In order to understand how well a communication system performs in a simulation, it is common to observe the understanding precision and recall rates, which can be combined to a single F-measure (

). As can be seen from Figure 1, the results suggest that having a higher has a direct effect on the understanding rates of a community ( value between 26.68 and 210.63, ). However, a communication setup in which agents communicate with each other in turns as opposed to with a fixed partner does not appear to be advantageous for the establishment of a reliable means of communication (, ). Looking further, Figure 1 indicates that, just as observed in [7]

, agents operating in a community have a larger amount of variation available to them, in our case in the form of a larger lexicon (

, ). However, unlike in the empirical study, the agents in the LEW do not benefit from this property, among other things due to the lack of an ability to enter into a negotiation about conventions to use in a given context.

Figure 1: Effect of the interaction type and the probability that success matters on LABEL: communicative success and LABEL: agent lexicon size.

It is important to note at this stage that the understanding measure presented in Figure 1 only takes into account the interactions that have been successful, i.e. were not below the minimum success threshold in cases where success was chosen to matter. Consequently, this figure does not tell us how well the agents’ lexicons are actually equipped to interpret a wide range of utterances. In order to evaluate the lexicons of agents without any effect that simple guessing luck might have on understanding, we take a look at two further measures: lexicon use, i.e. the average ratio of forms of an utterance that the hearer agent was able to find in his lexicon, and lexicon precision, i.e. the ratio of correct meanings found by the hearer, in the cases where the agent used his lexicon for decoding a form. Furthermore, the decrease in lexicon size alone does not provide any specific information as to what exactly is happening to the agents’ lexicons. In other terms, further measures are required that could explain what effect the decrease actually has on the expressive and interpretative potential of a lexicon.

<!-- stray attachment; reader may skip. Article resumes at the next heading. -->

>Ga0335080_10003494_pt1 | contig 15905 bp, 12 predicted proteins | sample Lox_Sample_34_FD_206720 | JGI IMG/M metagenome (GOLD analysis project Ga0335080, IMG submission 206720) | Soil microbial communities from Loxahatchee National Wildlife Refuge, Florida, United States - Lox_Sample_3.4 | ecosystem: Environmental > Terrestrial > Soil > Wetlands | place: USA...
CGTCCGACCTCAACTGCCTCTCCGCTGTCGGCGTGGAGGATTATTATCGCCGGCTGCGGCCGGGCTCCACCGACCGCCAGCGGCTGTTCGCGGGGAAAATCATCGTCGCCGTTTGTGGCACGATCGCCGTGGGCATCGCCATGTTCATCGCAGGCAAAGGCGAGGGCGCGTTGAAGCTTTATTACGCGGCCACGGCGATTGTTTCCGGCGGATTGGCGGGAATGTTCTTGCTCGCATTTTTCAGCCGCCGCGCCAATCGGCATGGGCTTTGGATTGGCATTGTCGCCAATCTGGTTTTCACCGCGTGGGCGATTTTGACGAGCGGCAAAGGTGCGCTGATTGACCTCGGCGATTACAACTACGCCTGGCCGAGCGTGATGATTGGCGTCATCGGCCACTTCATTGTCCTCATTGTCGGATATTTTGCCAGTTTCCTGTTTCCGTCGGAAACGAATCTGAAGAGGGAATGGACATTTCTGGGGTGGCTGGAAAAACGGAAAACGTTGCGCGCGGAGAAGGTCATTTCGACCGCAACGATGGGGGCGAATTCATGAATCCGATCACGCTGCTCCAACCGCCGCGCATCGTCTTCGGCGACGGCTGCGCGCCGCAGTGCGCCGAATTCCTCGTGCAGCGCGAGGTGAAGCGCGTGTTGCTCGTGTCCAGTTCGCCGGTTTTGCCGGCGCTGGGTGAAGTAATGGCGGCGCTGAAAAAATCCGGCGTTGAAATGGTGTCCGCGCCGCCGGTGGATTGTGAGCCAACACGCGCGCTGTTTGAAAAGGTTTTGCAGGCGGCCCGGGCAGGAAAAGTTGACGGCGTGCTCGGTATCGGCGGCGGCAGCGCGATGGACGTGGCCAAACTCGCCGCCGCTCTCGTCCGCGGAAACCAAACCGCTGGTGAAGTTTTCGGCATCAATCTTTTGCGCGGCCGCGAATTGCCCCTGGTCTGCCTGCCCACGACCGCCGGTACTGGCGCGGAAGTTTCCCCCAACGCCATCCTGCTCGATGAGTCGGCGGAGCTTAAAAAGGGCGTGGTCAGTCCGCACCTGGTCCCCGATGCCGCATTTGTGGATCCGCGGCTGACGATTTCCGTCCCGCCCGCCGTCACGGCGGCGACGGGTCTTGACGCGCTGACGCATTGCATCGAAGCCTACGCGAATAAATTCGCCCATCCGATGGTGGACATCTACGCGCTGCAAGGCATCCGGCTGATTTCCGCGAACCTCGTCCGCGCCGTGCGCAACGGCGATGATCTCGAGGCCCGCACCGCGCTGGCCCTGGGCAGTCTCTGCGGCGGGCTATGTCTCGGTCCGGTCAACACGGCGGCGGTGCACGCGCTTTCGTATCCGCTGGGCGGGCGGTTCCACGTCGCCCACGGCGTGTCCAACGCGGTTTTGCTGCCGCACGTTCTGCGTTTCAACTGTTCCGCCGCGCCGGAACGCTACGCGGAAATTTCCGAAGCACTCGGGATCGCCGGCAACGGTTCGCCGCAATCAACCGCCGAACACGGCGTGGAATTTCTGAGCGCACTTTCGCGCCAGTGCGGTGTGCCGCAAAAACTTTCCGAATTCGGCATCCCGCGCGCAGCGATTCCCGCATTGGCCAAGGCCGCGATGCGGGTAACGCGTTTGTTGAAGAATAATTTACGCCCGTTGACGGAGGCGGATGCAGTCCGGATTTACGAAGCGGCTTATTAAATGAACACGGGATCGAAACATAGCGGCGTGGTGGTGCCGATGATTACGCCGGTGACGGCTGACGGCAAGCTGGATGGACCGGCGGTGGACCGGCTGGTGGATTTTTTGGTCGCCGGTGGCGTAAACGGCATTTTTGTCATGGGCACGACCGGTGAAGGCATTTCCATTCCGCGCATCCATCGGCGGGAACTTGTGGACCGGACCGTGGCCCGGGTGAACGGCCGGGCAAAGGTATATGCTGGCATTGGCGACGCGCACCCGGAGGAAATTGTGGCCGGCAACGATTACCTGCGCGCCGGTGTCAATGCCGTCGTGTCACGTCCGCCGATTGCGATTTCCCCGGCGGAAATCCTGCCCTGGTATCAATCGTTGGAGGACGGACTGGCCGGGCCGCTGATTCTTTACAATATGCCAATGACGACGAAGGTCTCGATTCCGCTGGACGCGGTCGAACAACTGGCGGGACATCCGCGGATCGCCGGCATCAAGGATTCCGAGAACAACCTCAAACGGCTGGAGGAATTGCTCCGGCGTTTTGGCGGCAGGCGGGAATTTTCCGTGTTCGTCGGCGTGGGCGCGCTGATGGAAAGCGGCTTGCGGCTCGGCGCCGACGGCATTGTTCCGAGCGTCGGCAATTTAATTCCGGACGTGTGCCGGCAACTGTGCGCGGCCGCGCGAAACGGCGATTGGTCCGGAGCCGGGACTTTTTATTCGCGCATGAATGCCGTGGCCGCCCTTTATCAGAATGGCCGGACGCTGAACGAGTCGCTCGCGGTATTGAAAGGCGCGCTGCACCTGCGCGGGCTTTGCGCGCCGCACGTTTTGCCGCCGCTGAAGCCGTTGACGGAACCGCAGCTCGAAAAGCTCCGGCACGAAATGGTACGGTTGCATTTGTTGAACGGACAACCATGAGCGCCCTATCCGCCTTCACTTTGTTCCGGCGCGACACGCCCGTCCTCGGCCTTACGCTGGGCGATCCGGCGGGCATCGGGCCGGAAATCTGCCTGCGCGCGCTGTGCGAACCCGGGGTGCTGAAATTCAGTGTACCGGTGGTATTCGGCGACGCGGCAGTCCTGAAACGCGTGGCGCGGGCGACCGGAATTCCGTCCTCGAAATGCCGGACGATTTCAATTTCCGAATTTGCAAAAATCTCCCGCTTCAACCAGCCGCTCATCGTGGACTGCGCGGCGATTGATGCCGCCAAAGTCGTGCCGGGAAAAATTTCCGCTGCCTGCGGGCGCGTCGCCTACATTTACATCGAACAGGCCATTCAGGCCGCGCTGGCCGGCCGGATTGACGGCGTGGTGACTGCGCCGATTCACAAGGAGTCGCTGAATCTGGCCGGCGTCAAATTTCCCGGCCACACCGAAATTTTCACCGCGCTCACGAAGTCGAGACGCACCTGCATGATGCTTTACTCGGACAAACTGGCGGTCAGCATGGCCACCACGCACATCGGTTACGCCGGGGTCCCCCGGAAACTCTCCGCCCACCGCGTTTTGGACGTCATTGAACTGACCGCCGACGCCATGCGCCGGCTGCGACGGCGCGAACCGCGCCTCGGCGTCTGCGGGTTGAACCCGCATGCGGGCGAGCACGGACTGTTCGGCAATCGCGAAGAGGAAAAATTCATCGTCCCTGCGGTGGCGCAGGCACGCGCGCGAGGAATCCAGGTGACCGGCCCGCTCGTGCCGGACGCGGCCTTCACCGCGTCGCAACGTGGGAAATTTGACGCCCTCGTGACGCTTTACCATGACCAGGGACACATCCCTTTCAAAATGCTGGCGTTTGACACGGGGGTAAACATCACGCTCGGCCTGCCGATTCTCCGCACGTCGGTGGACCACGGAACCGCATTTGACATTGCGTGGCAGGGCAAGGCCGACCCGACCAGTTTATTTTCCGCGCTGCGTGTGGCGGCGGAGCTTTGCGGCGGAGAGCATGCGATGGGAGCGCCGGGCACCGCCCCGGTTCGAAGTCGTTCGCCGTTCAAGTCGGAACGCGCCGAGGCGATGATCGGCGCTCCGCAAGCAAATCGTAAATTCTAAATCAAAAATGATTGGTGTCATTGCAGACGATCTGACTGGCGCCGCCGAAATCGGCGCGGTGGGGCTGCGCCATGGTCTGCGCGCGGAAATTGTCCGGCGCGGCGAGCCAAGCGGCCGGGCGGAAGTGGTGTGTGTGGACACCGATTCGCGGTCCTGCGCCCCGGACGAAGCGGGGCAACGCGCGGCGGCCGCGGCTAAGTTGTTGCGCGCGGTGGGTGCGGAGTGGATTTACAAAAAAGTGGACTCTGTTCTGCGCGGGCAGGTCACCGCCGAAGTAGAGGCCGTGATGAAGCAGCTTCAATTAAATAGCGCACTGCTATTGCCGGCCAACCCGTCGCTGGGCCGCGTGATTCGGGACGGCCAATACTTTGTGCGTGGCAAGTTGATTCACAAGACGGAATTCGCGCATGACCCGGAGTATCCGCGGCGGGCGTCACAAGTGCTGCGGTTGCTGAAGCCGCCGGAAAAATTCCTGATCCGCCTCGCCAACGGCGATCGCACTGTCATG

Figure 2: Effect of the interaction type and the probability that success matters on LABEL: lexicon use and LABEL: lexicon precision.
Figure 3: Effect of the interaction type and the probability that success matters on the number of LABEL: unique meanings and LABEL: unique forms in agent lexicons.

Figure 2 depicts the rates of lexicon use, suggesting that with the increase of and the corresponding diminishing of lexicon size ( value between and , ), the number of forms in an agent’s lexicon appears to decrease ( value between and , ) with a significant effect on lexicon use ( value between and , ), as further confirmed by Figure 3. The intuition is that for higher levels of , wrongly guessed meanings are not being recorded in the agents’ lexicons, resulting in higher quality convention systems. This is confirmed by the increase in lexicon precision ( value between and , ) depicted in Figure 2. Interestingly enough, the decrease in the number of different forms in agents’ lexicons does not seem to have a significant effect on agent lexicon synonymy across the board ( for ; yet value between and , for higher levels of ) (see Figure 4). Presumably, the reason for this is that the drop-off in the number of distinct meanings (see Figure 3) is directly proportional to that of distinct forms, which would explain the less affected synonymy and homonymy ratios (see Figure 4 for a plot of the latter).